This review will be a bit shorter than usual. It’s actually a bit hard to talk about this book without giving out any spoilers. And as always, my reviews are spoiler-free so here it goes:
First of all, let me tell you that the hype is real. I must admit that I wasn’t completely hooked until I got to the middle. But from then on the events started taking interesting twists. In case you haven’t heard, The Silent Patient is a psychological thriller. It centers on Alicia Berenson, a well known artist who one day shots her husband five times and never speaks again. Instead of prison, she ends up going to a mental institution and even as the years pass, she never says one word. Then one day, the protagonist, Theo Faber, decides to apply for a job at the mental hospital where Alicia is at. He’s a psychotherapist and is intrigued by her case, wishing to help her and make her speak.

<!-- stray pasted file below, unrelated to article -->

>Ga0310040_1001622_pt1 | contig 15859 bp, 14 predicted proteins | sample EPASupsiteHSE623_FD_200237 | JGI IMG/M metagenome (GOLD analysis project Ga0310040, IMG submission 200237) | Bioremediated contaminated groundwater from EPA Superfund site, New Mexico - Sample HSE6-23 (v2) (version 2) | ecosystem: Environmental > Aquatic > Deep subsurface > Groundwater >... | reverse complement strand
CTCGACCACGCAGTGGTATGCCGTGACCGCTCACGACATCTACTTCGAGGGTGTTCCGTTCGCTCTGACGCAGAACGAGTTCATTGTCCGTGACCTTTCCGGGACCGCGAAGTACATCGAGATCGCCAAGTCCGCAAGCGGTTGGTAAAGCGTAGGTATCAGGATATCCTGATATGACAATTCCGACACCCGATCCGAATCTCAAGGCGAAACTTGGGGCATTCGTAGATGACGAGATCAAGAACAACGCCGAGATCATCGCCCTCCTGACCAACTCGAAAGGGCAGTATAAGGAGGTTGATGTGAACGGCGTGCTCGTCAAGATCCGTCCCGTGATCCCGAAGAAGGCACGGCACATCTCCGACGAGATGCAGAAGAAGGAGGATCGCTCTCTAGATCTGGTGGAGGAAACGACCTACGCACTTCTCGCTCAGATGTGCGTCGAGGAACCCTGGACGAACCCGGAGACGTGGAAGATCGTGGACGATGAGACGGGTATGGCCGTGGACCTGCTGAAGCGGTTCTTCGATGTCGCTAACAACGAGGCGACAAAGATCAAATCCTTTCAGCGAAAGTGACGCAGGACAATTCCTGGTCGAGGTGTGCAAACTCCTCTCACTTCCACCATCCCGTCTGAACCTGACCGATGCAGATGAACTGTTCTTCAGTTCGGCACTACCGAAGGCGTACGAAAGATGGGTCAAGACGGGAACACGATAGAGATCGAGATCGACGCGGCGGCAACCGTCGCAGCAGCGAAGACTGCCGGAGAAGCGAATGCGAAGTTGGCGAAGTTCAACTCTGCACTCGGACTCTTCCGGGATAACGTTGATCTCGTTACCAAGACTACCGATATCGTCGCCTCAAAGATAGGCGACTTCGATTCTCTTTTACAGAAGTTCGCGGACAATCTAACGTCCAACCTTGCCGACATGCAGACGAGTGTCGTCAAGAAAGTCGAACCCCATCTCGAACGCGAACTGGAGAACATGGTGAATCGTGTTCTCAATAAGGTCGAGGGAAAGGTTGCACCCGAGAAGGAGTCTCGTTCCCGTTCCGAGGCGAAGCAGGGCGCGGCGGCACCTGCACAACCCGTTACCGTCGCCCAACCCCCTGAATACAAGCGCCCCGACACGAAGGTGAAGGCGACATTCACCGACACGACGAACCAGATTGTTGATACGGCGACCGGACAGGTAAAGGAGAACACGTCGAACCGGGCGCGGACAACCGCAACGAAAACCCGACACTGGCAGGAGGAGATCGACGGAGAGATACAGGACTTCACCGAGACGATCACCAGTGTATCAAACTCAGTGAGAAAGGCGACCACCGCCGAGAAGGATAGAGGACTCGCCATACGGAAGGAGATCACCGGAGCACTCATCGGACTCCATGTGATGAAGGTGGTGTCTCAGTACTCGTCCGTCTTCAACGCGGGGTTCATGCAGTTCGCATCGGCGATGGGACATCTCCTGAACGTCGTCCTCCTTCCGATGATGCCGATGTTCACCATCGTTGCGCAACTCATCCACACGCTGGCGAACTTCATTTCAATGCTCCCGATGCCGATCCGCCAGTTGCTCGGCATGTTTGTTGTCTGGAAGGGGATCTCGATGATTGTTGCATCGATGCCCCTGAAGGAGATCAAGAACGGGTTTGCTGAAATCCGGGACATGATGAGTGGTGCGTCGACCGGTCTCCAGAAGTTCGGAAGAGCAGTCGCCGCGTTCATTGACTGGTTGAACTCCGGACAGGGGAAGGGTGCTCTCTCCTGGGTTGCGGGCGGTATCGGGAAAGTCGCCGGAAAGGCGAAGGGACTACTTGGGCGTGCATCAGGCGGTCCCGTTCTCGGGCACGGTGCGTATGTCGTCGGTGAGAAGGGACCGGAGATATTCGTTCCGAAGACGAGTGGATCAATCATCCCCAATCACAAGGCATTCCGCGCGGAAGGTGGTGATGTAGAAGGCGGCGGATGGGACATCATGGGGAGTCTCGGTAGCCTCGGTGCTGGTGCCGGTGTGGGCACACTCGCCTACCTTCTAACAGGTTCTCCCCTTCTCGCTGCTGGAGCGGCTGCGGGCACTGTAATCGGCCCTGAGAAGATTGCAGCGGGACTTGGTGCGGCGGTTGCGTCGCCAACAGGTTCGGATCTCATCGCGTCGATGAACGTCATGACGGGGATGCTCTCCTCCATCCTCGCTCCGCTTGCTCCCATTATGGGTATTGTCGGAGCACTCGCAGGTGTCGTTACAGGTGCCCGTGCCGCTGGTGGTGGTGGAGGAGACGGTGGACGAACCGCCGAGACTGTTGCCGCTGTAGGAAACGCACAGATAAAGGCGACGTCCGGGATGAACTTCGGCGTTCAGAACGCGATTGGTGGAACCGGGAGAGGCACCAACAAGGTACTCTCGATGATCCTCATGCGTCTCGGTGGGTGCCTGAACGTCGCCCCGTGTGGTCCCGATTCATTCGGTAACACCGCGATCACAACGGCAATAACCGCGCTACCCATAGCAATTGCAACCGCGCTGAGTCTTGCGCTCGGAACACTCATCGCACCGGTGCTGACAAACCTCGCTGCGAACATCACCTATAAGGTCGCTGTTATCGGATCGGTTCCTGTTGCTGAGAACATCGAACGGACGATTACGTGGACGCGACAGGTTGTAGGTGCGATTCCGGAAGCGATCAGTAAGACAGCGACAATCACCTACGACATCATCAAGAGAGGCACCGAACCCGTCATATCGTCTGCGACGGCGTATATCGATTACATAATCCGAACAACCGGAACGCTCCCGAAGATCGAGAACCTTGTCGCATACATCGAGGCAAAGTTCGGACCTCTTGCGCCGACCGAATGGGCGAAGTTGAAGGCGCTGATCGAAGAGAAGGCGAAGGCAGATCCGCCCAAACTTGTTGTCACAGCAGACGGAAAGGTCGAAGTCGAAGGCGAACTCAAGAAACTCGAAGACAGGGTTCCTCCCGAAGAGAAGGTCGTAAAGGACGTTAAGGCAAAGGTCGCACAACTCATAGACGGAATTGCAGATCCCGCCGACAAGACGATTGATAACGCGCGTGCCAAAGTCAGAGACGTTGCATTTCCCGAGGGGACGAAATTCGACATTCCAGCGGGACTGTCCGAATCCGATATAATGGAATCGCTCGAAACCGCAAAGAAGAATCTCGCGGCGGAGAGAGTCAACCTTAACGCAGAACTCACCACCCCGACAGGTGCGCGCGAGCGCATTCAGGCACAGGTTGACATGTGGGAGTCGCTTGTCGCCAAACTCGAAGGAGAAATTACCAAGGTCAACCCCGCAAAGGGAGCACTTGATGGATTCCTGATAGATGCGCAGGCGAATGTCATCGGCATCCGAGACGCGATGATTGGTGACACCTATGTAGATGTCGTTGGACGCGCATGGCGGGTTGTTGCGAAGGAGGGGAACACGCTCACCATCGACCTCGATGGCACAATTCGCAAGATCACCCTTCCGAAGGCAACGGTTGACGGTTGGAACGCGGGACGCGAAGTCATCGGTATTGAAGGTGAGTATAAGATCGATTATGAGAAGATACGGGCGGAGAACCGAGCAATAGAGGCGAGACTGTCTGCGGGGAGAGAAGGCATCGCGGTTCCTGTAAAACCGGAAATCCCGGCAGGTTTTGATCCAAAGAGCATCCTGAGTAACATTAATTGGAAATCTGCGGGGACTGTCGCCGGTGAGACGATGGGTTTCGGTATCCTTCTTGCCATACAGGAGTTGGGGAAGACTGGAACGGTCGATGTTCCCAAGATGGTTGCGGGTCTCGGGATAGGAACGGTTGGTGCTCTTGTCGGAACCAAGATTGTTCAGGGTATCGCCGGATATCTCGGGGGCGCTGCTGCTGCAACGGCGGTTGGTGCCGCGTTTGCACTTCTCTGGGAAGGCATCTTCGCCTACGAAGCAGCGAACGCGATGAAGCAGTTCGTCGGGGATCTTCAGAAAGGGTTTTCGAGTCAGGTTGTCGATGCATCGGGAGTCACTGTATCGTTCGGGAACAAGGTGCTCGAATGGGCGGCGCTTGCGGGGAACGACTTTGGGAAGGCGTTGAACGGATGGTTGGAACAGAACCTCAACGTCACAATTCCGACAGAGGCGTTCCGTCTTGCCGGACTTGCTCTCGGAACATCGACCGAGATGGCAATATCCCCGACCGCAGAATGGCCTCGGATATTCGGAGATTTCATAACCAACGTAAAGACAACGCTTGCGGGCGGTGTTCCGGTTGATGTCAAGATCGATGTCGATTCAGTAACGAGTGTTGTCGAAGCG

But will she ever speak? And if she were to speak, what would she have to say about her husband’s death?
I loved how the author accompanied each part with quotes related to the events described. My favorite of all was one by Sigmun Freud: “He that has eyes to see and ears to hear may convince himself that no mortal can keep a secret. If his lips are silent, he chatters with his fingertips; betrayal oozes out of him at every pore.”
If I had to rate it, it’d be a 4/5. I’m not giving it a five because of the langauge used, while it was easygoing I felt in the need of more detailed descriptions — but that’s just a personal taste. Anyway, trust me, this novel has an ending you won’t see coming. Definitely worth the read.
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[…] There is also a crossover with The Silent Patient, a few of its characters make appearances here, providing the readers with some “aha” moments. So I do think you’ll enjoy The Maidens more if you’ve already read The Silent Patient. You can read my review on The Silent Patient here. […]